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SARS: Protecting Workers

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  1. SARS: Protecting Workers

  2. OSHA Guidance for Employers on Severe Acute Respiratory Syndrome (SARS) • Potentially deadly respiratory disease • Coronavirus—leading suspected causative agent • Most U.S. cases contracted by those who’ve traveled to ASIA, more recently also Toronto • Spread primarily by close person-to-person contact • Healthcare workers face greatest risk of workplace transmission

  3. SARS: Possible Symptoms • Chills • Muscle aches • Dry cough • Dizziness

  4. Suspect Cases of SARS • Fever of at least 100.4 degrees F • Respiratory illness—cough, shortness of breath, difficulty breathing • Onset within 10 days foreign travel or close contact with someone with SARS

  5. SARS: Clinical Evidence • Incubation period: 2-7 days, maybe up to 14 days • Decreased white blood cell count • Below normal blood platelet count • Liver enzyme increase • Electrolyte disturbances

  6. SARS: Potential High Risk Population • Age 40 or older; especially those over 65 • Have other medical conditions (heart/liver disease) • Hospital worker or family member of victim • Liver enzyme increase

  7. SARS: Transmission • Spread through airborne droplets released when infected person coughs or sneezes • Or through contact with body fluids • Not likely to be transmitted in offices or on public transportation

  8. SARS: Treatment • Antibiotics inappropriate since SARS is viral rather than bacterial • Steroids may help • 80-90% get better in a week • 10-20% get worse, may need mechanical ventilators to breathe • Death rate estimated at 15%; higher for those over 60

  9. SARS: Precautions for Workplaces Centers for Disease Control documents provide most up-to-date information at www.cdc.gov/ncidod/sars See also the World Health Organization SARS webpage at www.who.int/csr/sars/en/

  10. SARS: OSHA Recommendations See OSHA suggested practices at www.osha.gov/dep/sars/index.html

  11. Precautions for Healthcare Facilities • Standard precautions • PPE: gowns, gloves, N95 respirators, eye protection • Appropriate ventilation • Isolation rooms for suspected SARS cases • Low or Intermediate level disinfectants

  12. Precautions for Laboratories • PPE: disposable gloves, gowns, eye protection and respiratory protection—N95, N100 or PAPRS with HEPA filters • Manipulation/testing of specimens—certified biological safety cabinet • Low or intermediate level disinfectants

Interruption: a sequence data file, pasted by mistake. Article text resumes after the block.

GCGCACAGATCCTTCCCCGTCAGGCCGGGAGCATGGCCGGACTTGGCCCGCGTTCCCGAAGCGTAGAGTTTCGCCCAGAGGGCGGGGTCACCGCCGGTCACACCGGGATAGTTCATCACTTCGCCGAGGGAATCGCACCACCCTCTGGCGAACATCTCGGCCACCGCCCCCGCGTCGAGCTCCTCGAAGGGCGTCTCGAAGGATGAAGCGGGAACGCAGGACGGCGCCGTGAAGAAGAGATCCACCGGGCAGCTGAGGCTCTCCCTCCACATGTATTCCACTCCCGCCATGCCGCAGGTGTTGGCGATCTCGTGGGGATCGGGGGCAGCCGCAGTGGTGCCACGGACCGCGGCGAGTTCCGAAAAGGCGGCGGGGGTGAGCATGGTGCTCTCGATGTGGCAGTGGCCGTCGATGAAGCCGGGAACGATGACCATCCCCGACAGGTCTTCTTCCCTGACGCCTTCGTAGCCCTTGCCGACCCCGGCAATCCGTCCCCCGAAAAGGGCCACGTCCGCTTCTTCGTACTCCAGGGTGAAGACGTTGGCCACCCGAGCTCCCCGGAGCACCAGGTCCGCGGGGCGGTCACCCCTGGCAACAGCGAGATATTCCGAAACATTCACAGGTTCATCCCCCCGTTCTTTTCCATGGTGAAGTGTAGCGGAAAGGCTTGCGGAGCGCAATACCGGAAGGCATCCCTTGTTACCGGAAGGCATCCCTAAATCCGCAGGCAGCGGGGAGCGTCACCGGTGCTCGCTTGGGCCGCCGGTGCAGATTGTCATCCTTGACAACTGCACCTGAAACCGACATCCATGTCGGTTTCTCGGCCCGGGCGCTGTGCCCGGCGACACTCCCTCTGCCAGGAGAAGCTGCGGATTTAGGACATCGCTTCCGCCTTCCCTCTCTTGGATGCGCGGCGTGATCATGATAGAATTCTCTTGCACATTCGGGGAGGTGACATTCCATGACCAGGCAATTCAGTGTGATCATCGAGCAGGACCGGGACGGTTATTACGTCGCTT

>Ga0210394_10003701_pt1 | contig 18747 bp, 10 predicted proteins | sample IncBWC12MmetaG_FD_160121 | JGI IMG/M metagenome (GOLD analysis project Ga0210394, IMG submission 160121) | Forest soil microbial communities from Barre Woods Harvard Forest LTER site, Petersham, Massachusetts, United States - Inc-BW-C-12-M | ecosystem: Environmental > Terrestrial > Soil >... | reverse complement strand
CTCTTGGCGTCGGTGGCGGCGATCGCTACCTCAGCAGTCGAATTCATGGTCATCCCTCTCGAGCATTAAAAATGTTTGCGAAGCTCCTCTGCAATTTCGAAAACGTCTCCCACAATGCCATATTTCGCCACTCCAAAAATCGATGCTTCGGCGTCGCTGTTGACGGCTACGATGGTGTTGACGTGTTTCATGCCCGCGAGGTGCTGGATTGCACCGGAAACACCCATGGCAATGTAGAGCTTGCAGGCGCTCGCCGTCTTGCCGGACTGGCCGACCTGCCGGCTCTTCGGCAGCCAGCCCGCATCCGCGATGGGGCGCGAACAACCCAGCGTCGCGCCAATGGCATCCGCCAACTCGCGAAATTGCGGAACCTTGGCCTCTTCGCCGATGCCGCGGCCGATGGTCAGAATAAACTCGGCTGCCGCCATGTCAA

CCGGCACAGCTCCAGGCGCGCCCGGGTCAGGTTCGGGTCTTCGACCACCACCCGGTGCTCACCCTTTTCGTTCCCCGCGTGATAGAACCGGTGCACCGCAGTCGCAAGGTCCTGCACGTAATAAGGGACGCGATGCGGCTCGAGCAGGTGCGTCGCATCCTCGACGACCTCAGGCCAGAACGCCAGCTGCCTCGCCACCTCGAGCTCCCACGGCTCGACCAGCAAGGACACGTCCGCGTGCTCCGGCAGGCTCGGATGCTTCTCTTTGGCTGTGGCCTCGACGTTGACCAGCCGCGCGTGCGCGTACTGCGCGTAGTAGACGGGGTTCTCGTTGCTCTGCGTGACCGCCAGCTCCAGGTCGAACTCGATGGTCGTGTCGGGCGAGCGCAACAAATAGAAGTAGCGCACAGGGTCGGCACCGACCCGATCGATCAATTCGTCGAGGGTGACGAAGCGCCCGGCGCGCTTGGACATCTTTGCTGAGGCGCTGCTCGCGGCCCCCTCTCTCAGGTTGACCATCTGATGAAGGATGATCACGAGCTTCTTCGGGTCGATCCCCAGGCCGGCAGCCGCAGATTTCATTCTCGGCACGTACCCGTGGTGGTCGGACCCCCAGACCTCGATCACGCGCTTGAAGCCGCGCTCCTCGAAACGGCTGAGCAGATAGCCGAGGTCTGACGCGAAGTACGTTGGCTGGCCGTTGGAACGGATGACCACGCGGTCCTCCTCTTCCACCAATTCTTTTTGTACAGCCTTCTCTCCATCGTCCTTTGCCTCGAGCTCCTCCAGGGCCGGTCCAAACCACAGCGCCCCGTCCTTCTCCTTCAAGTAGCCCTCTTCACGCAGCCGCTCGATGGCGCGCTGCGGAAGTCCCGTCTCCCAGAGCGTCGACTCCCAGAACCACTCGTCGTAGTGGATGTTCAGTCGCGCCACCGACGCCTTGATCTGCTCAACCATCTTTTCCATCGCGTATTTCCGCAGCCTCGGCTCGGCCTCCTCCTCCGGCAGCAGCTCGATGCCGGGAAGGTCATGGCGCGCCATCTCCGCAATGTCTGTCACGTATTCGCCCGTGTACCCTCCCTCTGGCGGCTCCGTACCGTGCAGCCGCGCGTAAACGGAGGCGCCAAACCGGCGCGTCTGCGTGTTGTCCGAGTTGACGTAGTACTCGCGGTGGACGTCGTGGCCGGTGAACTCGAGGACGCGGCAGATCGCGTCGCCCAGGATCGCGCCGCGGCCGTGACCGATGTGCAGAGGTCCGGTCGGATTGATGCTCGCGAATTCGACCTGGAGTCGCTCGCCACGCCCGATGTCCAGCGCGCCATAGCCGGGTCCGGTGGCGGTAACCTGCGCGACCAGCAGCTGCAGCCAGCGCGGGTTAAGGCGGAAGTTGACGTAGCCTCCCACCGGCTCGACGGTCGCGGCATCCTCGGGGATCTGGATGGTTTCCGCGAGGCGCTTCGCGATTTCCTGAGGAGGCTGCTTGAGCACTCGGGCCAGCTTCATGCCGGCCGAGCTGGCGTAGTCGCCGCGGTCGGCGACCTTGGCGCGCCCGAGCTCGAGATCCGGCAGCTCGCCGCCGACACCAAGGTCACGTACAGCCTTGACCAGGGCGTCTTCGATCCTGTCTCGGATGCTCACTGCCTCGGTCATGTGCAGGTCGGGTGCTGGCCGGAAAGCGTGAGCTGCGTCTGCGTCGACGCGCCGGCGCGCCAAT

13. Precautions for Airline Flight Crews/Airport Personnel • PPE not recommended by CDC for airline crews • Airline cleaning crews, INS, TSA workers should wear gloves • All workers should use good hygiene practices including frequent hand washing

  14. Precautions for Airplane Cleaning Crews • Wear disposable gloves • Do not use compressed air for cleaning • Discard gloves after cleaning • Use soap and water to wash hands after cleaning • If soap and water are not available, use alcohol-based hand wash • Wipe down frequently touched surfaces in the passenger cabin with low or intermediate level disinfectant

  15. Precautions for Air Medical Transport of SARS Patients • Use respiratory protection (N95) • Wear protective clothing if there is potential for exposure to blood or body fluids • Follow standard hygiene practices

  16. Precautions for Handling Human Remains of SARS Patients • Use N95 or higher respirators • Wear surgical scrub suit, surgical cap, gown or apron, eye protection, shoe covers, double gloves • Use good hygiene practices

  17. Employee Training • All employees with potential exposure should receive training • Training should cover hazards and protocols at worksite to reduce exposures and isolate and report SARS cases • Workers who experience SARS symptoms should be excluded from duty

  18. CDC Suggestions for Family Members Caring for SARS Patients at Home • Detailed guidance for family members of SARS patients available from CDC: www.cdc.gov/ncidod/sars/factsheetcc.htm